I recently had cause to find agreement with Henry Ergas. Thankfully after his latest column a more normal situation has returned.
He asserts that "this government has elevated its attacks on neo-liberalism into a jihad". Apart from the fact that that is potentially highly offensive - to muslims at least for mis-using the term jihad, and to government for suggesting that anyone needs to be actually killed - it is his defence of neo-liberalism that is disturbing.
Firstly he continues with his ongoing thought that the GFC just showed that markets are rational because irrationality eorrection. He continues to be dismissive of the stimulus plans globally, partly because the GFC has bottomed before the money as spent. In both of these assertions he ompletely underestimates the role of the human factor of confidence. Allowing the global economy to fully bottom out created the risk of a complete lack of confidence in all the institutions of the capitalist state. The last time that happened we saw great movement to fascist and communist states. At the same time the (credible) promise of stimulus konomic activity up because people as a whole were less fearful.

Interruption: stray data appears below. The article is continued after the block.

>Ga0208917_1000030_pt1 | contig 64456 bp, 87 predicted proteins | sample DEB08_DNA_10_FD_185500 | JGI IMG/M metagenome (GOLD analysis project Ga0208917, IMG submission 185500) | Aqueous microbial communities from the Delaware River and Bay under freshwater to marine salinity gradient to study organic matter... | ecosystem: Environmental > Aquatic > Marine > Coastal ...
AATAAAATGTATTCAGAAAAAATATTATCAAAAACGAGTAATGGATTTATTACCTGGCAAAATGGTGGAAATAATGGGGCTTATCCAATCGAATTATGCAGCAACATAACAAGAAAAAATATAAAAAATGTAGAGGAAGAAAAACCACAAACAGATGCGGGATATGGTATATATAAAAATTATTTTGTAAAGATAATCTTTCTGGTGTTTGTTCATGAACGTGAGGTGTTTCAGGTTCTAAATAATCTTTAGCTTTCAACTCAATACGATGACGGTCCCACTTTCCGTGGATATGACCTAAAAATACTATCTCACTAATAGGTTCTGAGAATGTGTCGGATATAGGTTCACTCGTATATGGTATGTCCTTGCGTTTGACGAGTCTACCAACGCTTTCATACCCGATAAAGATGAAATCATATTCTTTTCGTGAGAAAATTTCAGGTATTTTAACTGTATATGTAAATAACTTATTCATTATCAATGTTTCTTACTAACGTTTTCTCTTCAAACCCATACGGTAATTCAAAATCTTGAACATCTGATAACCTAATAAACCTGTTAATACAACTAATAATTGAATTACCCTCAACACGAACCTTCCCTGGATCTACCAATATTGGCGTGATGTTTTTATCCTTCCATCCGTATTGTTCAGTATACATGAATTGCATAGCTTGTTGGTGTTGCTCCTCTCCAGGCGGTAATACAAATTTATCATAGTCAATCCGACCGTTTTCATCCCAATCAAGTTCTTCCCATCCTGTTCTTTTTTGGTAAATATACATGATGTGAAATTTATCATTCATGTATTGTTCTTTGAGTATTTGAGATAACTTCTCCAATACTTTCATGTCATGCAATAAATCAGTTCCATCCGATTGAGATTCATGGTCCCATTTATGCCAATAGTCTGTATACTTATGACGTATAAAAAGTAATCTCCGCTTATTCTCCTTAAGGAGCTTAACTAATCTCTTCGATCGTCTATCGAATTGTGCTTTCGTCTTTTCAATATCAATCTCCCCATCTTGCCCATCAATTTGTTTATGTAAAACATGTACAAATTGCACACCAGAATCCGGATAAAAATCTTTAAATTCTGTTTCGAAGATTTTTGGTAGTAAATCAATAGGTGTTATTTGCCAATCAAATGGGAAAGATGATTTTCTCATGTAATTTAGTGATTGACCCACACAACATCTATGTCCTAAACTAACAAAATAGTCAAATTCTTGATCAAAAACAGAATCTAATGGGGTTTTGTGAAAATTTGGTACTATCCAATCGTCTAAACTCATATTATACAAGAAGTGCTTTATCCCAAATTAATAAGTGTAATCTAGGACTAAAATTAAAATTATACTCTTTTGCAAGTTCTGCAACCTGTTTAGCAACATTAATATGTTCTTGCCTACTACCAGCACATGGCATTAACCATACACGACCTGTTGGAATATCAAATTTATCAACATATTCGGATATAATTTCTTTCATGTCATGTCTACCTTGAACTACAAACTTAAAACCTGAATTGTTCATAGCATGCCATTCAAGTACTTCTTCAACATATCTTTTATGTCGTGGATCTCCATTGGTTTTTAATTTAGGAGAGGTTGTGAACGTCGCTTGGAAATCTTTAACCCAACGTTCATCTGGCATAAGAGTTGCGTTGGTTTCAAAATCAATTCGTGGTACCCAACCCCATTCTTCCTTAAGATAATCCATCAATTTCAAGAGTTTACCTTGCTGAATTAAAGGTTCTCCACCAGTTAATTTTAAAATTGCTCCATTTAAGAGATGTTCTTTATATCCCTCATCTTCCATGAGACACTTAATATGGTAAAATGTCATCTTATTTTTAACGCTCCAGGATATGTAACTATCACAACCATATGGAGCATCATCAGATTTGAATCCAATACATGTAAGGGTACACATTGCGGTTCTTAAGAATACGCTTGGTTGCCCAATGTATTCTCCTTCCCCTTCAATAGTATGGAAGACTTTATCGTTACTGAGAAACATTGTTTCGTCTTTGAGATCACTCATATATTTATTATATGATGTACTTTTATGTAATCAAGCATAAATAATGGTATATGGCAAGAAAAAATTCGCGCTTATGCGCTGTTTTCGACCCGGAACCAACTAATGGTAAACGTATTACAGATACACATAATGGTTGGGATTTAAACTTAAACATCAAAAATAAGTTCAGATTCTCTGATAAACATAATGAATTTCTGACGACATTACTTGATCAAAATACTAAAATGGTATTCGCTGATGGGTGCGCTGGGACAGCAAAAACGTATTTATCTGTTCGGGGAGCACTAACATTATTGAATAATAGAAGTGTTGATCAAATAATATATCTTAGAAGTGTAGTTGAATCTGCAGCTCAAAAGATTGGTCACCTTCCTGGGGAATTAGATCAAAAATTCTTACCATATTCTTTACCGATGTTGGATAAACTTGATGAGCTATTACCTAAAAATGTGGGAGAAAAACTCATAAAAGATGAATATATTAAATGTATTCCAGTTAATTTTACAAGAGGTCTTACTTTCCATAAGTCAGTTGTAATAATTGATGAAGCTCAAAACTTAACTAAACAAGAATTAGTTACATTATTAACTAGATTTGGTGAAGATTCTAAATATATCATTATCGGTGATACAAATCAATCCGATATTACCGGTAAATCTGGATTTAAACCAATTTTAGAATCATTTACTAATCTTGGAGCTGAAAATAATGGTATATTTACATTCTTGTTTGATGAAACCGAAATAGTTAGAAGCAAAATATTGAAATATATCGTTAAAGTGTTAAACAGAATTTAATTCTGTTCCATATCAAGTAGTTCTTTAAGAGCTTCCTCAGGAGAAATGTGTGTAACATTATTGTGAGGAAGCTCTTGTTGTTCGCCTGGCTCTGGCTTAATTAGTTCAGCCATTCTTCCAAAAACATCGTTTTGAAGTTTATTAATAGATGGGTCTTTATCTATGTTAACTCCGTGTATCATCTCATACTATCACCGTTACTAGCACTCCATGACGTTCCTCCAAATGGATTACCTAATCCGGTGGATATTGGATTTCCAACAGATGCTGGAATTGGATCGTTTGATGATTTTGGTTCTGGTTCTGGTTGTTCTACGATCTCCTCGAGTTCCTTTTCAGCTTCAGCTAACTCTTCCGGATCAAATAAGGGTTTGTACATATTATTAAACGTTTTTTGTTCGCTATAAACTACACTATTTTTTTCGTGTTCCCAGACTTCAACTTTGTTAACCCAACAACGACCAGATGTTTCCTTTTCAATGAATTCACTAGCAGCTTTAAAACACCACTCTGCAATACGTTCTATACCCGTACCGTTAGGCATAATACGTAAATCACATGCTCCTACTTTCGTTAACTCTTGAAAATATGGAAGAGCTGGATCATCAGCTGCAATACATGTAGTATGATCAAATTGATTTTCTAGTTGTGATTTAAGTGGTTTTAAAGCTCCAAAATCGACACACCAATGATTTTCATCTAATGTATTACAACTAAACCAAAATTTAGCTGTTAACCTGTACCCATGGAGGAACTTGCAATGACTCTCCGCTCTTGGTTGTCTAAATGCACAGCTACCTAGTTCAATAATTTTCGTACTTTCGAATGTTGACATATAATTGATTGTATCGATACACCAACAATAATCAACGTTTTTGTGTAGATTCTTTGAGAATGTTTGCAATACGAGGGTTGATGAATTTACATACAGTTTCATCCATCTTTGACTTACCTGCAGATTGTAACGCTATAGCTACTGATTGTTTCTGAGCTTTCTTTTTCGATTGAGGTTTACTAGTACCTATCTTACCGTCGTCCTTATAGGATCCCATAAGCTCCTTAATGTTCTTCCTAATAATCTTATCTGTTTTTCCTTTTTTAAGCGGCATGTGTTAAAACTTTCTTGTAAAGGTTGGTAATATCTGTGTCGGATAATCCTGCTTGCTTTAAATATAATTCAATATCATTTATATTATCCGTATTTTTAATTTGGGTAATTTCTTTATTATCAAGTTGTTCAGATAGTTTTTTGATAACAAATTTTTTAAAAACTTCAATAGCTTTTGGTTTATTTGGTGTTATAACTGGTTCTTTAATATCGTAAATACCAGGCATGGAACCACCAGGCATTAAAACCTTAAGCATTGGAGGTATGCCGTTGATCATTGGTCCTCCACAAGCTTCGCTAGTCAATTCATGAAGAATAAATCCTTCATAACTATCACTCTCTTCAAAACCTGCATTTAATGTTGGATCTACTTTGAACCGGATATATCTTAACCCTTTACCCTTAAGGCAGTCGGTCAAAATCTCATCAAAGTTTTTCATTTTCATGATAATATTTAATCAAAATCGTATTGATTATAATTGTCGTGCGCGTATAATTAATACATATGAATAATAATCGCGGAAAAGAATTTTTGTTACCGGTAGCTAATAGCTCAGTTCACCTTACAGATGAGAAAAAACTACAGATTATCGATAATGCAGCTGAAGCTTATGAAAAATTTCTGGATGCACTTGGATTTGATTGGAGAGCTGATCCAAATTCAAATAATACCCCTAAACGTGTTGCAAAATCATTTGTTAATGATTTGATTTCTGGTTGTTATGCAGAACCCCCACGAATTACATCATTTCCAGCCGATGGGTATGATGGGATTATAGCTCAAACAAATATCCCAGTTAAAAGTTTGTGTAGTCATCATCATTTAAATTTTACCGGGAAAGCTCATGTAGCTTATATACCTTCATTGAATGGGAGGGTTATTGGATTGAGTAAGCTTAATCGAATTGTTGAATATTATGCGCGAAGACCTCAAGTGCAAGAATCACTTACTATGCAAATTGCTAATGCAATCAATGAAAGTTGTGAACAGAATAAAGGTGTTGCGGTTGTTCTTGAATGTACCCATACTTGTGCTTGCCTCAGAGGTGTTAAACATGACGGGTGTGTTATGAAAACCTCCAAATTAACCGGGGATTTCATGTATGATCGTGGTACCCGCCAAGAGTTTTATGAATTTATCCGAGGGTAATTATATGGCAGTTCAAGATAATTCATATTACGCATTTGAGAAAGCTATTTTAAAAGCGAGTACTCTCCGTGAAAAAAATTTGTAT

If I go back to my comment about Hooke there is much to be said in a complex dynamic system for dampening all the forces. Unrestrained markets do lurch i unpredictable ways. We are probably better to accept slightly lower rates of overall long run progress if the cost is avoiding savage short-term downturns that have an uneven distribution of effect.
There is no government campaign against capitalism or markets. There is a desire to adopt a more measured stance to how we understand the operation of markets and how we can better manage their own excesses. There is certainly no jihad.